Could You Have Heart Disease And Not Know It?
July 26, 2019
Heart disease – also commonly called coronary artery disease (CAD), hardening of the arteries, or atherosclerosis – is a leading cause of death for men and women. As with all diseases or chronic conditions, the early detection and clinical diagnosis of CAD is key to a successful treatment plan, which may include lifestyle changes, medicines, certain medical procedures and, in some cases, surgical interventions.
One important diagnostic tool available for the early detection of CAD is coronary artery calcium scoring. Before we talk about the test, let’s understand a bit about the disease.
What is Heart Disease?
The coronary arteries are the large blood vessels that supply your heart muscle with oxygen-rich blood.
If blood flow is interrupted or constricted, serious consequences such as a heart attack can result. CAD is the narrowing or blocking of these arteries by the buildup of plaque – a waxy substance that can accumulate over many years due to a variety of factors. It is this plaque that blocks the blood flow to the heart and can lead to serious health problems. Over time, the plaque may harden or rupture, resulting in a blood clot, which may cause additional narrowing or a complete blockage of the artery.
Many people with CAD do have symptoms. Many do not. Not to be overly dramatic, but for many people the first sign of CAD is sudden death from a heart attack or life-threatening arrhythmia.
Symptoms of Coronary Artery Disease
With that sobering thought, what are some symptoms of CAD?
Angina is discomfort or a feeling of pressure or squeezing in your chest. It may also be experienced as pain in your shoulders, arms, neck, jaw or back and is often mistaken for indigestion. Angina tends to get worse with activity or emotional stress and lessens when you rest.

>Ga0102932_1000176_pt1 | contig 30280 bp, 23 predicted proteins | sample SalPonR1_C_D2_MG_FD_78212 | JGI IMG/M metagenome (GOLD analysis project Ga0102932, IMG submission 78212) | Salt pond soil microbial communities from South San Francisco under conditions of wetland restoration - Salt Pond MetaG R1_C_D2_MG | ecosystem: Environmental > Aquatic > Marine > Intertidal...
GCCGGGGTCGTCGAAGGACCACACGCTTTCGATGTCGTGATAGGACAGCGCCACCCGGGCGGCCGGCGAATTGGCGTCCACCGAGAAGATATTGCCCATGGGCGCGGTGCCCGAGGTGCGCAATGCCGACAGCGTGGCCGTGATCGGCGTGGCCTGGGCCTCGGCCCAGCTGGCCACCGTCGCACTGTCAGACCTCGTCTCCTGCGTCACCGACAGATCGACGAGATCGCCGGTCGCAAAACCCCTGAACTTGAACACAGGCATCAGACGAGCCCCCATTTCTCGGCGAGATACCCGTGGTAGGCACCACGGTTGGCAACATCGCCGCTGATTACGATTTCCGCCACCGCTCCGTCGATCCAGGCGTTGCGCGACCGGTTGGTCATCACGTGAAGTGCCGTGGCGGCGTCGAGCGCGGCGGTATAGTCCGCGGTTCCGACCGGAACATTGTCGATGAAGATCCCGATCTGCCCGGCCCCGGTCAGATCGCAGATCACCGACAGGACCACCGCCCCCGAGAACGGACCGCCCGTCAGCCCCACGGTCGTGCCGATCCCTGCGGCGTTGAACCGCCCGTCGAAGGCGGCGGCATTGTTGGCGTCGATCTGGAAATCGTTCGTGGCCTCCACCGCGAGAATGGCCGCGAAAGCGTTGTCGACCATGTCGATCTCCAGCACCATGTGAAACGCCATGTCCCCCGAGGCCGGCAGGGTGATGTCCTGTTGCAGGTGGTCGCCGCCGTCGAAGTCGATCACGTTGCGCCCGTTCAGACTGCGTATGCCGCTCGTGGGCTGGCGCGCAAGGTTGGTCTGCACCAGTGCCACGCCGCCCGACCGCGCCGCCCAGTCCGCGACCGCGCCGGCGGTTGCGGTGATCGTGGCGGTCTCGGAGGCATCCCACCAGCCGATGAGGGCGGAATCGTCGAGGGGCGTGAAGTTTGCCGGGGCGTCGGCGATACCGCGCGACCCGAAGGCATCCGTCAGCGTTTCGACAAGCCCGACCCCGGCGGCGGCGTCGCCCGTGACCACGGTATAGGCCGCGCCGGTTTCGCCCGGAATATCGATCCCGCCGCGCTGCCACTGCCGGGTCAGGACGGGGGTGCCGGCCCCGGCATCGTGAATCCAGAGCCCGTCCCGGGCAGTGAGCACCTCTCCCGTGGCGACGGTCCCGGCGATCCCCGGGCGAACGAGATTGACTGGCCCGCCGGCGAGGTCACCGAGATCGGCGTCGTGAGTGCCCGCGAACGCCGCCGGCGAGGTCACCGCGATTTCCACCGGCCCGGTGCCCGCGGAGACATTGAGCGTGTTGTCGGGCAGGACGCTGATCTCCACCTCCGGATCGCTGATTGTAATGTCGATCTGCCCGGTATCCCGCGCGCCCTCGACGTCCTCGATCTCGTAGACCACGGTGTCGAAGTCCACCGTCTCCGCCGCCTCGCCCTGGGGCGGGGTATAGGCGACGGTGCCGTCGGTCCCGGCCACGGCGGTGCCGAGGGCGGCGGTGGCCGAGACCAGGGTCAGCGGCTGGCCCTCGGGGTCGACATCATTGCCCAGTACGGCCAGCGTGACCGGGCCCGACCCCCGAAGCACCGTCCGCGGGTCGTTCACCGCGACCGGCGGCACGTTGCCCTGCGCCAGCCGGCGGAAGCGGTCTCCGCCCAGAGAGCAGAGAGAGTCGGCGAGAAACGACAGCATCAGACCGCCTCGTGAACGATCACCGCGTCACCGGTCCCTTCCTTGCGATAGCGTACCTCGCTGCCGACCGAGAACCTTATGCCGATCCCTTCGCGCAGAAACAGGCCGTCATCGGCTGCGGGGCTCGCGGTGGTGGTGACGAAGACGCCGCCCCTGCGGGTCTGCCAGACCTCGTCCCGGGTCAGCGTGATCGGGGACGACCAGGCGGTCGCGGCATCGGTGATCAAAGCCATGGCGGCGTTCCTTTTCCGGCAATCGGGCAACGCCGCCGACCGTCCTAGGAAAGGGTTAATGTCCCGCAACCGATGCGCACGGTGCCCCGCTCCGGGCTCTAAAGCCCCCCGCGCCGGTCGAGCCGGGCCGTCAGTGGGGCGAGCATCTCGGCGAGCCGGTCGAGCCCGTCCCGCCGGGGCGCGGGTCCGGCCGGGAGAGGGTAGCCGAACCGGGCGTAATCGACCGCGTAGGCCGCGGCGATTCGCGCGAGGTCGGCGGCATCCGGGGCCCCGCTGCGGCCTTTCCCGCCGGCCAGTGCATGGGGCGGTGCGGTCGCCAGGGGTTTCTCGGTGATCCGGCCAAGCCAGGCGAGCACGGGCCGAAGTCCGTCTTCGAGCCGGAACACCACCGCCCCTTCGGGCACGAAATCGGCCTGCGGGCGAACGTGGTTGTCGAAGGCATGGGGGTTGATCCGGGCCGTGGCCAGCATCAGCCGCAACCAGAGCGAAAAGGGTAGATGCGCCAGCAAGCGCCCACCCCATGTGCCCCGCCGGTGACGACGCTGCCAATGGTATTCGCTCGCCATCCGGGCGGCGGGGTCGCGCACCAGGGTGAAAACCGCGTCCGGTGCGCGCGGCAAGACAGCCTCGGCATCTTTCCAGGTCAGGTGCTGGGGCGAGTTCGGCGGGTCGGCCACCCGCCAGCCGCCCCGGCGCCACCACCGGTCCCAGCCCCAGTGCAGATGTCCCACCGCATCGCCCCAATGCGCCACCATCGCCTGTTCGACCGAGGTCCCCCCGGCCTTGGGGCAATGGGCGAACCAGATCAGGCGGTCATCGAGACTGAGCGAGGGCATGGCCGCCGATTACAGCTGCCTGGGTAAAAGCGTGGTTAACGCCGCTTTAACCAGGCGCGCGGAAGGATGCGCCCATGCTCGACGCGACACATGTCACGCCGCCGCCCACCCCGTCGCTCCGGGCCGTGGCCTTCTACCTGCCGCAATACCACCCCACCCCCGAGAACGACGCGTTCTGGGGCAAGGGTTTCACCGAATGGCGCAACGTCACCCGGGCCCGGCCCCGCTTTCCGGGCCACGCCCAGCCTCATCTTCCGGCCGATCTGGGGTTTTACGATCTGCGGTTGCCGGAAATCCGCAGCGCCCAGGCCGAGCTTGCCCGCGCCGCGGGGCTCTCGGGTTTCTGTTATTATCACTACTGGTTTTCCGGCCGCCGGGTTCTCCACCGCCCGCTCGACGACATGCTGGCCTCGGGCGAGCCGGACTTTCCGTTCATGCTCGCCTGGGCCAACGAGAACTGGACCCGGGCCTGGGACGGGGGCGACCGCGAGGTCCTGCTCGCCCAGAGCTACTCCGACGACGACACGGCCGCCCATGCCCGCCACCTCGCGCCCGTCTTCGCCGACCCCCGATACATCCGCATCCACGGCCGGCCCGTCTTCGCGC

Arrhythmia is when the rate or rhythm of your heartbeat is irregular. Many describe the sensation as a “fluttering” in their chest. Some arrhythmias can cause your heart to suddenly stop beating, which can cause death if not treated immediately. When this happens, it is called sudden cardiac arrest.
A heart attack happens when one or more coronary arteries become completely blocked, cutting off blood flow to a section of the heart. Until blood flow is restored, the affected section of heart muscle begins to die. Immediate medical care is required, as once heart muscle has died, it cannot be restored and will be replaced by scar tissue, further weakening the heart. Heart attack symptoms are similar to those of angina but may last longer, be more severe, and be accompanied by shortness of breath, nausea, vomiting, light-headedness and a clammy feeling. The pain may go away and come back and may not be relieved during rest as with angina. If you or a loved one experiences any of these symptoms, call 9-1-1 immediately.
Heart failure is when your heart is weakened and cannot pump enough blood to meet your body’s needs. It doesn’t mean your heart stops working completely as the name suggests; it just doesn’t work efficiently. As a result, you may feel short of breath and very tired. Heart failure can cause your body to retain fluids, causing swelling of the feet, ankles, stomach area and veins in the neck.
How Calcium Scoring Can Help
So, what is coronary artery calcium scoring? Numerous studies in medical literature cite coronary artery calcium scoring as a valuable tool to predict future risk of heart attack.
Coronary artery calcium scoring is a noninvasive computed tomography (CT) scan that takes a series of very thin pictures of your heart and the vessels that supply blood to your heart. These pictures are used to measure the amount of calcium in the plaques built up in the walls of your coronary arteries. Based on these CT images, you will be assigned a coronary artery calcium score. The higher your level of calcium, the greater your risk for heart disease or CAD.
“Although coronary artery calcium scoring is widely available, its use by patients has been limited due to the high cost of the test and the fact that most insurances will not pay for it,” says Avirup Guha, MD, a cardiologist at UH Harrington Heart & Vascular Institute.
Your doctor will determine if calcium scoring is right for you based on your medical history, risk factors, age, gender and ethnicity. If it is determined that you would benefit from a calcium scoring test, your doctor will write an order or prescription for the scan. This order will be required when either you or your doctor call to schedule the test.
Steven Baldridge, RN, is a staff educator at University Hospitals Samaritan Medical Center.
University Hospitals offers the calcium scoring test at no cost to our patients. To schedule an appointment for a calcium score test, call 440-703-8673.
Learn more about University Hospitals' calcium scoring program.